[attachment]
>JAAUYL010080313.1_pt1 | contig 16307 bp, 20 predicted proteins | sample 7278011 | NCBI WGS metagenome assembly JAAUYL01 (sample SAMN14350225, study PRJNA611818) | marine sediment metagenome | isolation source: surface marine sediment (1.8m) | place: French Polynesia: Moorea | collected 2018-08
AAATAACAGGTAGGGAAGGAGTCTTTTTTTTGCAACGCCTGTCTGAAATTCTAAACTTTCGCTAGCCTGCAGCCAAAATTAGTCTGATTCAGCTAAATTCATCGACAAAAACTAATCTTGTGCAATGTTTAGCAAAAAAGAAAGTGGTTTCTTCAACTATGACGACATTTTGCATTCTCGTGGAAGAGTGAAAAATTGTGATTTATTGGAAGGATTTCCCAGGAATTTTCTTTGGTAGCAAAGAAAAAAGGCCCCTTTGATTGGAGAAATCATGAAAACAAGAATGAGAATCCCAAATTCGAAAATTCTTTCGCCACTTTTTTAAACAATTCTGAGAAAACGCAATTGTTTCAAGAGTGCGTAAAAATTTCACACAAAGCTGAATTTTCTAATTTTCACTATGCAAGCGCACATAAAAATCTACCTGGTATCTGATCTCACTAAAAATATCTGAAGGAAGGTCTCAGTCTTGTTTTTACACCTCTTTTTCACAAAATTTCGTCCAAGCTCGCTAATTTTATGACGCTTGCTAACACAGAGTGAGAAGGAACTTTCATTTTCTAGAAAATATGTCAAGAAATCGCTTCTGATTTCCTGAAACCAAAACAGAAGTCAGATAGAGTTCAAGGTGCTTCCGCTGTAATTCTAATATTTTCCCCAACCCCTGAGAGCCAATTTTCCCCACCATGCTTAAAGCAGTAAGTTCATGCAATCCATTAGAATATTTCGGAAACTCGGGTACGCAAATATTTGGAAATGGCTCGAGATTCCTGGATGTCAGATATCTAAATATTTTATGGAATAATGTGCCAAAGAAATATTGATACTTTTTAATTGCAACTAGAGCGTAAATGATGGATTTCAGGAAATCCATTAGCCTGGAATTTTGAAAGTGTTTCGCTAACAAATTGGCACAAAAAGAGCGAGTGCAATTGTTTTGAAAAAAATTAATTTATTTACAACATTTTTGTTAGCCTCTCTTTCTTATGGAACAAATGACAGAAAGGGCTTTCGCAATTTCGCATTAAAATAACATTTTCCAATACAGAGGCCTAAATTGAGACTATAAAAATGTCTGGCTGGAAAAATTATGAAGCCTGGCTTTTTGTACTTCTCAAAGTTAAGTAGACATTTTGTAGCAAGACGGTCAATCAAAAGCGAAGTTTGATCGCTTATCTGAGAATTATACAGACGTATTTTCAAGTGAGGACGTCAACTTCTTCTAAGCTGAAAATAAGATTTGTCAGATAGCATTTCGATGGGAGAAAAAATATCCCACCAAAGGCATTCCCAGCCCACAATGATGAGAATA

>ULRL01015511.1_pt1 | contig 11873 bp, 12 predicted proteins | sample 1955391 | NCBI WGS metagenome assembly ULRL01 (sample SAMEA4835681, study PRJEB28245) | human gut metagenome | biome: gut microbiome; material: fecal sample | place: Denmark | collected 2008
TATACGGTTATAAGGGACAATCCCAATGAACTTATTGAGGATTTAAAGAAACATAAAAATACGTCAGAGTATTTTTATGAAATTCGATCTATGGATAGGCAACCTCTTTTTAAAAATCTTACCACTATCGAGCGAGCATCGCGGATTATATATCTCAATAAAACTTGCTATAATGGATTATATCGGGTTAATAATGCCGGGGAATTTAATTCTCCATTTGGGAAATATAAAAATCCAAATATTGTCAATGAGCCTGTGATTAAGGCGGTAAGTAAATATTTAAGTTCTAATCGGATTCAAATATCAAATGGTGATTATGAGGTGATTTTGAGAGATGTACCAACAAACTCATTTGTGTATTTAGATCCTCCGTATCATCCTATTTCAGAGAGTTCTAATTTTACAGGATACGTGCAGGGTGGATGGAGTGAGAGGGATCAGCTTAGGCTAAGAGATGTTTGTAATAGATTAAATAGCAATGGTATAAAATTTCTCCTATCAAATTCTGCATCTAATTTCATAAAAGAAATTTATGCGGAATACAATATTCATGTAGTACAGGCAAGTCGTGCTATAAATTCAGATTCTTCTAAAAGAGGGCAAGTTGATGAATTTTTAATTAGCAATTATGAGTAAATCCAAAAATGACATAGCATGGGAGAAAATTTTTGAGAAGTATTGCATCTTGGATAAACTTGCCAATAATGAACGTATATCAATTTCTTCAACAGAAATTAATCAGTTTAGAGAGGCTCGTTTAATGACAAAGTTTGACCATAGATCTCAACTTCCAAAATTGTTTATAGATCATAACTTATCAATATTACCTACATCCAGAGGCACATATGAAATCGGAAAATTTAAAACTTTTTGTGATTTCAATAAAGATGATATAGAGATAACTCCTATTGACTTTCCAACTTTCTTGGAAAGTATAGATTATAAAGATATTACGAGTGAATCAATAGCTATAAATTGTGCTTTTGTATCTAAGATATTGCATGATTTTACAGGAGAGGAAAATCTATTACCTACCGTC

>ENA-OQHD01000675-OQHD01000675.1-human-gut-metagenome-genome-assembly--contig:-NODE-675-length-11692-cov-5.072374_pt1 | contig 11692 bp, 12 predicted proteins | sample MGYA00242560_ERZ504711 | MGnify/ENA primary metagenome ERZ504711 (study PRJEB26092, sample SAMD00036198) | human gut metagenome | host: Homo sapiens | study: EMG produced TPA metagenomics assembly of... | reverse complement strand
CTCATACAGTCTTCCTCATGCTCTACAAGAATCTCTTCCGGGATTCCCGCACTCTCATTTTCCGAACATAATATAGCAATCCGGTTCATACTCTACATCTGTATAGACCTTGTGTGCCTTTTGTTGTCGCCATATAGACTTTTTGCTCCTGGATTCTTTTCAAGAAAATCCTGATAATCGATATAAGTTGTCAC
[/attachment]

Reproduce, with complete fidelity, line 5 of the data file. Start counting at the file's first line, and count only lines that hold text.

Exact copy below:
>ENA-OQHD01000675-OQHD01000675.1-human-gut-metagenome-genome-assembly--contig:-NODE-675-length-11692-cov-5.072374_pt1 | contig 11692 bp, 12 predicted proteins | sample MGYA00242560_ERZ504711 | MGnify/ENA primary metagenome ERZ504711 (study PRJEB26092, sample SAMD00036198) | human gut metagenome | host: Homo sapiens | study: EMG produced TPA metagenomics assembly of... | reverse complement strand